11
septembre
2013

The Hangover Cure for Divers

The Hangover Cure for Divers

You’re on vacation in a tropical paradise. There’s music in the air and the umbrella drinks are flowing. You’ve got a dive in the morning but, hey, that’s tomorrow. One more round won’t hurt, right? Wrong.

Too much alcohol leads to dehydration — one of the leading preventable causes of decompression sickness. Remember, diving itself is already plenty dehydrating, as you’re breathing dry air and the diuresis (lots of peeing in the wetsuit) that you get from immersion. Adding to it with a hangover is just asking for trouble.

You’re on vacation in a tropical paradise. There’s music in the air and the umbrella drinks are flowing. You’ve got a dive in the morning but, hey, that’s tomorrow. One more round won’t hurt, right? Wrong.

Too much alcohol leads to dehydration — one of the leading preventable causes of decompression sickness. Remember, diving itself is already plenty dehydrating, as you’re breathing dry air and the diuresis (lots of peeing in the wetsuit) that you get from immersion. Adding to it with a hangover is just asking for trouble.

“Dehydration not only makes you fatigue faster, it also decreases the amount of blood available for gas exchange and may slow nitrogen removal from your body, leaving you at increased risk for decompression illness,” says diving enthusiast Mary Ann Everhart-McDonald, M.D.

What's worse, if you’re hung over, you're already feeling crappy and may be less quick to register key symptoms of decompression illness like joint pain, nausea, fatigue, headache and confusion. “The dehydration, fatigue and lack of judgment make being hungover just as dangerous as being drunk when you're underwater,” Dr. Everhart-McDonald says.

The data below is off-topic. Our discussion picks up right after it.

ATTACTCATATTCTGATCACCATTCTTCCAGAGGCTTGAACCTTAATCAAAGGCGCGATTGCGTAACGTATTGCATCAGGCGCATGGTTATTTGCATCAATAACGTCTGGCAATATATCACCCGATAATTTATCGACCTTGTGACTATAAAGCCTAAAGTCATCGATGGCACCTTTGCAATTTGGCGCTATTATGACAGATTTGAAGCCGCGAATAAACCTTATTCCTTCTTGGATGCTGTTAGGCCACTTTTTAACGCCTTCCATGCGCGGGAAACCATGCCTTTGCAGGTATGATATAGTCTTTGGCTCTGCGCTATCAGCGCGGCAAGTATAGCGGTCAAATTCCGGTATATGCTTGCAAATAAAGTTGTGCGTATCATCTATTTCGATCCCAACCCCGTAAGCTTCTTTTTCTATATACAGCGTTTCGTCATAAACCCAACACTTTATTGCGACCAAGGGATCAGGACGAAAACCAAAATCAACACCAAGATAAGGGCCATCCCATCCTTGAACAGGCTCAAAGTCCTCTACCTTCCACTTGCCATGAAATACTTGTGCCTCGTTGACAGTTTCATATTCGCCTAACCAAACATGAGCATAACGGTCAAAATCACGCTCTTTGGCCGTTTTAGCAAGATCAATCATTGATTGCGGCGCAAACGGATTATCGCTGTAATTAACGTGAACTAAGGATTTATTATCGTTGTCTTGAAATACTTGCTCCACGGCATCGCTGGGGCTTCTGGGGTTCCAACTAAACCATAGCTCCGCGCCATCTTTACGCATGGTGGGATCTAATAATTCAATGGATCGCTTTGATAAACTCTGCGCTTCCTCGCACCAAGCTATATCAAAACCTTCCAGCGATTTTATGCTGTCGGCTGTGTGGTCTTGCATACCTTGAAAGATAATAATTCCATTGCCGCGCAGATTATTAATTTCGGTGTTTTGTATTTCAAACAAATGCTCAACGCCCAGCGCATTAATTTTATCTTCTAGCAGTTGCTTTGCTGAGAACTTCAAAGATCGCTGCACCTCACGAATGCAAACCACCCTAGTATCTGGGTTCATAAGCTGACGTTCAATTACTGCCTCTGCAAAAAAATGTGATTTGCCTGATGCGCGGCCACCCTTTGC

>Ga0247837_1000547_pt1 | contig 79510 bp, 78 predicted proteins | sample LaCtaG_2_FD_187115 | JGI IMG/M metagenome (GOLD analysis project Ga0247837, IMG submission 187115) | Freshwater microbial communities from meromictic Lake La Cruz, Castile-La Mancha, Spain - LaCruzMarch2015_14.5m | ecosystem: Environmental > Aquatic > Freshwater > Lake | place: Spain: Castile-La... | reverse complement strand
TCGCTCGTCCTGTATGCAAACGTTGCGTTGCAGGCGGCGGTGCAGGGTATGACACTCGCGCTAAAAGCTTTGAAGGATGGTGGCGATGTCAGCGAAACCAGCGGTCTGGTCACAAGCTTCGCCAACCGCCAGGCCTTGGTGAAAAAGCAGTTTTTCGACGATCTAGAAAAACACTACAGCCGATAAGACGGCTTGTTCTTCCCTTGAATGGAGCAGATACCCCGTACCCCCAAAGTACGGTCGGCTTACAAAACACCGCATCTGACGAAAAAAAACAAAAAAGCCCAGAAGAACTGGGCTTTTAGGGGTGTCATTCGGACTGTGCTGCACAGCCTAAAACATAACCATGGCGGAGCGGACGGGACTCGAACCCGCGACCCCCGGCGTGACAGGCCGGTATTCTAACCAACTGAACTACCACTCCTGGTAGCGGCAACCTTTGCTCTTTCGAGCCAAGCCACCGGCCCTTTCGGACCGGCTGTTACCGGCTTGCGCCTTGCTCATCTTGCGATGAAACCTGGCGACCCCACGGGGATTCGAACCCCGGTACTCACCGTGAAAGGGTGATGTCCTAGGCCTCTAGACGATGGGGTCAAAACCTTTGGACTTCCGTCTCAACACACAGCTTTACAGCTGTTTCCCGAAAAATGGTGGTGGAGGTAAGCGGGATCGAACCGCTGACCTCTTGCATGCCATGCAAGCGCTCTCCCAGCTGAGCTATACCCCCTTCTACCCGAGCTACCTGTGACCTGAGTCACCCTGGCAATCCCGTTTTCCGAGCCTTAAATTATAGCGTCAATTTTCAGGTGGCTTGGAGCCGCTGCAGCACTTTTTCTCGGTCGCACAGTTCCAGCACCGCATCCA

Too much booze also leads to electrolyte imbalance, leaving you fuzzy headed, queasy and fatigued the next day. (Not to mention seasickness is already common enough on the rocking waters.) Being queasy from a hangover increases that risk of seasickness and the dreaded (and far more dangerous) vomiting into your regulator.

As if all that weren’t bad enough, booze messes with your anterior cingulate cortex —the error detection center of your brain. That's really bad business before a dive. And when you’ve had enough to be hung over the next day, that generally means that error detection centre is still not up and fully operational, which puts both you and your dive buddy at risk.

And while we knowPREVENTION is the best medicine, who doesn't want to welcome a much-needed dive trip with a cool cocktail? Just be sure to limit your alcohol consumption to two or three the night before a dive. If you do give in to temptation, here are some tips to get back on track.

1. EATThe night before, eat plenty of food with your booze to help slow alcohol absorption and prevent low-blood sugar.

2. DRINK“Order a pitcher of water and drink two glasses of water for every alcoholic drink,” advises Lewis Kohl, M.D., chairman of emergency medicine at Long Island College Hospital in Brooklyn, N.Y.

3. BEDTIME REGIMEN  “Preventing dehydration can head off a hangover. If you overdid it, drink three glasses of water when you get home and take Motrin [ibuprofen] to reduce headache-causing inflammation,” says Kohl. “When you get up to urinate during the night, drink more water and take more Motrin.”

4. THE NEXT MORNINGIf you missed the night-before preventative steps, head off a mild hangover in the morning by getting up an hour or two before you have to, drinking a big glass of water or Gatorade (which replaces potassium and magnesium that are depleted by drinking), take ibuprofen, and going back to bed ‘til you need to get up. If you still wake up bleary-eyed and hairy-tongued, however, skip your morning dive. The ocean will always be there and it’s simply not worth the risk. 

And don't forget that you’re still in line for the afternoon dive. Just watch the cocktail consumption this time. 

Source : http://www.sportdiver.com/hangover-cure-divers&cmpid=apenews082713&PodID=030?spMailingID=17882771&spUserID=MzM3NDY1OTE5NjES1&spJobID=228165516&spReportId=MjI4MTY1NTE2S0

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Categories: Diving Tips

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